How 10 Winning Salespeople Spend 15 Minutes Before a Sales Call

Got an extra 15 minutes before a sales call?  Here's how winning salespeople spend that time.  

Iannarino

The best thing to do with the 15 minutes before sales call is to review the work you did in planning the sales call. You did plan the sales call, didn’t you?

You're going to want to review the outcomes that you need to obtain in order to either create or to advance an opportunity. Achieving those outcomes almost always means creating value for your clients at whatever stage of the buying cycle they happen to be in. What do you need to do for your client or prospective client to help them get the outcomes that they need from this call?

It's also helpful to review your notes from your prior calls. Review the names, titles, and needs of any and all of the stakeholders you are meeting with before your sales call. And make sure you're prepared to cover all of the commitments that you made and kept since your last meeting.

Finally, it's important to be in the right state. It's important to be in a confident, positive, resourceful state. The interactions you have with your clients and prospects are too valuable to take lightly. You want to be prepared to create value and you want to be in the best state possible to do so.

~ Anthony Iannarino, The Sales Blog

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HunterDevelop the best possible list of questions you can ask the customer.

The most effective sales presentation is the one that is never given. What this means is the salesperson knows their material so well that they can conduct a sales call as a discussion anchored with questions. This is a better approach than a call that relies heavily on marketing materials, which ultimately can offer little flexibility.

~ Mark Hunter, The Sales Hunter

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Keenan

Well I suppose it depends. If you’re prepared, you’ve done your homework and you’ve planned the call then, don’t do anything. Kick back, rest and visualize the call going the way you want it to. Visualization is a great success tool.

If you haven’t done the upfront work, then get your butt in gear and at least get the bare minimums out of the way:

- Check out your contacts and companies LinkedIn page, 
- Check out their Twitter stream 
- Preview their website

~ Jim Keenan, A Sales Guy

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Barrows

We should all have a simple check list of things we do every time before every meeting. There’s a book called Checklist Manifesto – How to Get Things Right by Atul Gawande that talks about the importance of developing checklists and what an impact they have on reducing errors. Some of the things on my checklist include:

- Go to the “About Us” section of the client’s website to get a clear understanding of what they do.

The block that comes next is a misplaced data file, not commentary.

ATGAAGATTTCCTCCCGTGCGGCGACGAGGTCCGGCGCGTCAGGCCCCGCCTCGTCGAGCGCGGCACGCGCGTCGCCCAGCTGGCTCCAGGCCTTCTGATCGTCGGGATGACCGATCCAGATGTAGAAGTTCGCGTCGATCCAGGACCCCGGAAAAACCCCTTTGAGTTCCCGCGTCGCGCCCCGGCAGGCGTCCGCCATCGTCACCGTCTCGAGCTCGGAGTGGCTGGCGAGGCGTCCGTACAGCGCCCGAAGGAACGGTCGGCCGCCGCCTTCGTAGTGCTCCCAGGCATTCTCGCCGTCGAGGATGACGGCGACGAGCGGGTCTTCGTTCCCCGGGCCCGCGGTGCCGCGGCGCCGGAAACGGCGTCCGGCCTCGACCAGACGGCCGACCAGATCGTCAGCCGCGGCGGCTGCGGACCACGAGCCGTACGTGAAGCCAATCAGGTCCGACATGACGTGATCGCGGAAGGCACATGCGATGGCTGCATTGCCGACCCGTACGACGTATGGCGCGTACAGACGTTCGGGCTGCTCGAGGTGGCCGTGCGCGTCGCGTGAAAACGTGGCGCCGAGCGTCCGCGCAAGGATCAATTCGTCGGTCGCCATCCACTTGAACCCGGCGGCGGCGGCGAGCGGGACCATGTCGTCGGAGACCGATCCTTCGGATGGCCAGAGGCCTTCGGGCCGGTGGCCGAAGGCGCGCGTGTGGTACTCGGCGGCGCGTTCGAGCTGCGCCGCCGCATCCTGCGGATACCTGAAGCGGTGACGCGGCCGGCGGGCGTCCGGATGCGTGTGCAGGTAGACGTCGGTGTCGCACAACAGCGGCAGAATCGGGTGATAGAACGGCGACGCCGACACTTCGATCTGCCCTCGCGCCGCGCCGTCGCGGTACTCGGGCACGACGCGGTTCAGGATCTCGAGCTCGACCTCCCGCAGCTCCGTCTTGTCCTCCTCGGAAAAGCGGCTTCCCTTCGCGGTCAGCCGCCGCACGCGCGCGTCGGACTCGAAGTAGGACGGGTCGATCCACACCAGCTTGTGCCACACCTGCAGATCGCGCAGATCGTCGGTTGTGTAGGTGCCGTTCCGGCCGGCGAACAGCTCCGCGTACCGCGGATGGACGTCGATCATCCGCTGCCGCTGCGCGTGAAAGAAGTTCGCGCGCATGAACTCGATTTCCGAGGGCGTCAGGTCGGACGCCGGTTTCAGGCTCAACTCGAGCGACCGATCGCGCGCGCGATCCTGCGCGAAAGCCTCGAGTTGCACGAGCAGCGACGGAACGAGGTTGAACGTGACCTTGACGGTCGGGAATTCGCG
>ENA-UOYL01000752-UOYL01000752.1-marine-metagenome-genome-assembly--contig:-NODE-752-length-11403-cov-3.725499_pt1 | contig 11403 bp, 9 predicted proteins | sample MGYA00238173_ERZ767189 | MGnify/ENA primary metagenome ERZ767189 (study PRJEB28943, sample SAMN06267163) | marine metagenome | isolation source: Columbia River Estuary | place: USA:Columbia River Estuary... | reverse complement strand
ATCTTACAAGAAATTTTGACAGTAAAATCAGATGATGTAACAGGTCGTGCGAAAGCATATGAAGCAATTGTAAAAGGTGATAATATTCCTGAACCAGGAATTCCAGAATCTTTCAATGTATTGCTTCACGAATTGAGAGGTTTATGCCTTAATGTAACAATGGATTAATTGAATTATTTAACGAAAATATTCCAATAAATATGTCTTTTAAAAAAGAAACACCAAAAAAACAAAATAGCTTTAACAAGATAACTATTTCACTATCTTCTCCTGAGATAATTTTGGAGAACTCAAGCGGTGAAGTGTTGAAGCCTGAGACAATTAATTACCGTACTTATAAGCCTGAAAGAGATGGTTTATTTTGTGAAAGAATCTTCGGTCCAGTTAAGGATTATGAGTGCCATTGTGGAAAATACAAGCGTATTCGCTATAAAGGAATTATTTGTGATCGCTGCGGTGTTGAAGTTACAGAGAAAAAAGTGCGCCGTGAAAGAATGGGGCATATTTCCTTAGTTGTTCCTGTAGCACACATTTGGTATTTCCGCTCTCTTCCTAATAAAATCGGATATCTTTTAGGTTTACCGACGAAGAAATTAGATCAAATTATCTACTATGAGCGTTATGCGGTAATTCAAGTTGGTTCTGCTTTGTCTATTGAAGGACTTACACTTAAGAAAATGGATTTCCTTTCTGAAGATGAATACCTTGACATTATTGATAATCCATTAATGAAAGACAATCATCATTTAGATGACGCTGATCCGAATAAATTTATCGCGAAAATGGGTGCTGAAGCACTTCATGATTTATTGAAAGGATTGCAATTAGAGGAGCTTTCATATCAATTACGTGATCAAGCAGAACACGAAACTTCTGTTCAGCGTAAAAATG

- Research the news/events section of the client’s site to see if there has been any recent news I can reference during the conversation
- Look through the LinkedIn profiles of everyone on the call to understand roles, responsibilities, previous employment and any connections
- Write down my SMART goals for the meeting and know exactly what I want the next step to be.
- Have a shared agenda with the client
- Write down 2-3 open ended questions in addition to the basic qualifying questions with the goal of getting them to talk

That all takes me about 15 minutes and ensures I’m prepared.

~ John Barrows

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Black

Be crystal clear about your objective for the call. What do you want to accomplish when you leave the meeting? 

Quickly re-check the prospect’s company website, LinkedIn updates, and Twitter feed. You just may find something new to talk about. (Do not check your e-mail or voicemail. This is your time to focus on the call without distractions.)

Prepare specific questions that are relevant to the prospect’s business, industry, and needs. Be ready to listen and comment on what the customer says. Do not throw a battery of questions at the customer. If he wants to go a different direction, follow his lead. He may have a different agenda than you. Top salespeople listen, ask good questions, and leave with action steps for both the customer and themselves.

~ Joanne Black, No More Cold Calling

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Paul

Make certain that you have a firm understanding of the value you are going to provide the prospect during the call that will enable them to accelerate their buying process and move at least one step closer to making an informed purchase decision. It is important to remember that your prospect is extremely busy and has a limited amount of time and attention to invest in the buying process and it is essential that they receive a positive ROI on the time they invest with you. Your prospect gives you their time. What are you giving them in return?